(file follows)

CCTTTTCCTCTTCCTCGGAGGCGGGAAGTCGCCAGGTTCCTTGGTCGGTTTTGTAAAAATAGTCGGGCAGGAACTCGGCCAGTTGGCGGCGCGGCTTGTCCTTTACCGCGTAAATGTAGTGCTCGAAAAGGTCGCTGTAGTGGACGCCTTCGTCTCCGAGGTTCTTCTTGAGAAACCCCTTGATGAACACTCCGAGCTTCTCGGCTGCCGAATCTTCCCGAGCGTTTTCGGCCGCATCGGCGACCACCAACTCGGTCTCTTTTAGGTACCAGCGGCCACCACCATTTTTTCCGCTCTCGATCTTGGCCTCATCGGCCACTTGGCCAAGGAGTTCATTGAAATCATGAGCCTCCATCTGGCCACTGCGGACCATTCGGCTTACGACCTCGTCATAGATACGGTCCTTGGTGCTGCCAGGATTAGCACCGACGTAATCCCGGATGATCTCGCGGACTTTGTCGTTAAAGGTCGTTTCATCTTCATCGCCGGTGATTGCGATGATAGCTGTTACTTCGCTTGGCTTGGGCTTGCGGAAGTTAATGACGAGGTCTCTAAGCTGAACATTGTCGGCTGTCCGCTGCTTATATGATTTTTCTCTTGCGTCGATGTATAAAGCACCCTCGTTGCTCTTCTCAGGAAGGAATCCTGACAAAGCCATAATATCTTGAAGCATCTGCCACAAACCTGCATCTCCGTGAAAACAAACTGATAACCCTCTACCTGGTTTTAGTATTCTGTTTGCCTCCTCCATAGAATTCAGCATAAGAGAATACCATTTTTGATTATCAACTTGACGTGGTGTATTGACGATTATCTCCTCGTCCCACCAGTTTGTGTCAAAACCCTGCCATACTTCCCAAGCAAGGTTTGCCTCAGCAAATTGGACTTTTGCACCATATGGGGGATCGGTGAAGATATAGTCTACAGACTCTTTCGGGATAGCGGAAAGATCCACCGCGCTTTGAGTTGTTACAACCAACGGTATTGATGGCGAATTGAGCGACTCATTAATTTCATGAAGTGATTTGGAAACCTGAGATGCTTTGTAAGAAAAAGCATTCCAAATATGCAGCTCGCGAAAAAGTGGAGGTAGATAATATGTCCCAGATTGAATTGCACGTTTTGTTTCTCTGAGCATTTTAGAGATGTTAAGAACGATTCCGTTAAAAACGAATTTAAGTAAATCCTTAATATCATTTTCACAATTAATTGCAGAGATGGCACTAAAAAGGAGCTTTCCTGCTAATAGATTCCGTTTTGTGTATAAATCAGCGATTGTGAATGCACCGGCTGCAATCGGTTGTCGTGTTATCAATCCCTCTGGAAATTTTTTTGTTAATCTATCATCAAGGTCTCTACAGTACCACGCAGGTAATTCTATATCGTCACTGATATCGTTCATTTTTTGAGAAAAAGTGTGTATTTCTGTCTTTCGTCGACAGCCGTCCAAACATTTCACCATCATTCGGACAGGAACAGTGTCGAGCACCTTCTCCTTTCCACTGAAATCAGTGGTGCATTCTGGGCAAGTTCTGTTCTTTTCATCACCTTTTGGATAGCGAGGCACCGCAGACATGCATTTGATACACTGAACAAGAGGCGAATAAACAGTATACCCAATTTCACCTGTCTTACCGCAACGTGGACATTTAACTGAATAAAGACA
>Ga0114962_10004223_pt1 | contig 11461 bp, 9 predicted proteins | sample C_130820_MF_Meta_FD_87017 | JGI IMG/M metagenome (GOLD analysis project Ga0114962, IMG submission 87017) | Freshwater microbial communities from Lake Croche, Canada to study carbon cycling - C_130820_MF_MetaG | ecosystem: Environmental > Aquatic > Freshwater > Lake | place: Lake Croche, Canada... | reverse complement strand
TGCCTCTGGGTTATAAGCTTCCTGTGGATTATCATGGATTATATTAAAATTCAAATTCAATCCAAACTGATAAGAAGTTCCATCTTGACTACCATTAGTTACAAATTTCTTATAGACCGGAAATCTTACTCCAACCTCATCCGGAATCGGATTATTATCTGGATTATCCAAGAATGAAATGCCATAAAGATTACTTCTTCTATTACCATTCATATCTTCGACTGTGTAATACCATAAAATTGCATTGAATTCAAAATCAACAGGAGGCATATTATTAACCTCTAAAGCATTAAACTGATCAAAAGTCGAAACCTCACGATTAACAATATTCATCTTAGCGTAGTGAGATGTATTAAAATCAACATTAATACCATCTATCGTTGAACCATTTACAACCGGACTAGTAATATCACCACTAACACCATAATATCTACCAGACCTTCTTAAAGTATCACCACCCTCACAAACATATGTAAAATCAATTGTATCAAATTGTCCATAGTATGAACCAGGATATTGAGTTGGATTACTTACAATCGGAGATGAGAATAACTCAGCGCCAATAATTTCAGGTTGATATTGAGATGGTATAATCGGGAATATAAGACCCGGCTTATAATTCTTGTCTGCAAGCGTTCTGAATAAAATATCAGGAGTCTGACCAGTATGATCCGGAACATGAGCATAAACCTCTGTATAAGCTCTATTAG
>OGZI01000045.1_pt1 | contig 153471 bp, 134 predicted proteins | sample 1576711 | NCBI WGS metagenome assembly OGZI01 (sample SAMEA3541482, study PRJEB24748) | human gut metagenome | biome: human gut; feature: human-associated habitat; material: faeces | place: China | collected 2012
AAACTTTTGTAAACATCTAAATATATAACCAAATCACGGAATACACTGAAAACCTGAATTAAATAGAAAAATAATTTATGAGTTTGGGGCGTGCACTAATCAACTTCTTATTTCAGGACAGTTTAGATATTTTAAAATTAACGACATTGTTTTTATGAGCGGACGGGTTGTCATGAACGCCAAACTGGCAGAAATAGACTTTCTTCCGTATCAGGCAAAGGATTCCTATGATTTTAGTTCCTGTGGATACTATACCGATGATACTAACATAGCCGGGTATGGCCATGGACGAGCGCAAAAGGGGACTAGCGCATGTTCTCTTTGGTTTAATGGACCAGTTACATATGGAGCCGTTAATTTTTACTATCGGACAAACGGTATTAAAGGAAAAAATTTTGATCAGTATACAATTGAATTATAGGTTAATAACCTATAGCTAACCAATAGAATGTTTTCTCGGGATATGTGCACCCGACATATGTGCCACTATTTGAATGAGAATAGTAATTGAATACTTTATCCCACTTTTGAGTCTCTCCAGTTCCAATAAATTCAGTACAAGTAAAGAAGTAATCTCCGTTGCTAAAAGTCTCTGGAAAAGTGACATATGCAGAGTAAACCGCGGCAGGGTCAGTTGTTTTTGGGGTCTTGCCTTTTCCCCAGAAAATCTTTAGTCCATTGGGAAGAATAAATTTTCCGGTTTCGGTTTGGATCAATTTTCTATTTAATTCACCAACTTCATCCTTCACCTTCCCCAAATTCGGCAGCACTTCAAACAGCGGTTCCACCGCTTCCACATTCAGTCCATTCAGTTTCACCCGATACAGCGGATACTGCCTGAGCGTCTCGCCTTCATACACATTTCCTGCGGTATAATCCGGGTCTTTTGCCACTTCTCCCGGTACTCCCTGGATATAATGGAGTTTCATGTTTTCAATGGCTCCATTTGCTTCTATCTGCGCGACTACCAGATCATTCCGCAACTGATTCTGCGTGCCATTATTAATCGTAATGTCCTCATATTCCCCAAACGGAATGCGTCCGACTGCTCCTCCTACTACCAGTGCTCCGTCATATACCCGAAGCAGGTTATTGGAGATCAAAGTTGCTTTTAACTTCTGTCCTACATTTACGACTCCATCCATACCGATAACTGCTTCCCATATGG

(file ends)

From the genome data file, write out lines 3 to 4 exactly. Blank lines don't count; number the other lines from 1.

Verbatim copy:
TGCCTCTGGGTTATAAGCTTCCTGTGGATTATCATGGATTATATTAAAATTCAAATTCAATCCAAACTGATAAGAAGTTCCATCTTGACTACCATTAGTTACAAATTTCTTATAGACCGGAAATCTTACTCCAACCTCATCCGGAATCGGATTATTATCTGGATTATCCAAGAATGAAATGCCATAAAGATTACTTCTTCTATTACCATTCATATCTTCGACTGTGTAATACCATAAAATTGCATTGAATTCAAAATCAACAGGAGGCATATTATTAACCTCTAAAGCATTAAACTGATCAAAAGTCGAAACCTCACGATTAACAATATTCATCTTAGCGTAGTGAGATGTATTAAAATCAACATTAATACCATCTATCGTTGAACCATTTACAACCGGACTAGTAATATCACCACTAACACCATAATATCTACCAGACCTTCTTAAAGTATCACCACCCTCACAAACATATGTAAAATCAATTGTATCAAATTGTCCATAGTATGAACCAGGATATTGAGTTGGATTACTTACAATCGGAGATGAGAATAACTCAGCGCCAATAATTTCAGGTTGATATTGAGATGGTATAATCGGGAATATAAGACCCGGCTTATAATTCTTGTCTGCAAGCGTTCTGAATAAAATATCAGGAGTCTGACCAGTATGATCCGGAACATGAGCATAAACCTCTGTATAAGCTCTATTAG
>OGZI01000045.1_pt1 | contig 153471 bp, 134 predicted proteins | sample 1576711 | NCBI WGS metagenome assembly OGZI01 (sample SAMEA3541482, study PRJEB24748) | human gut metagenome | biome: human gut; feature: human-associated habitat; material: faeces | place: China | collected 2012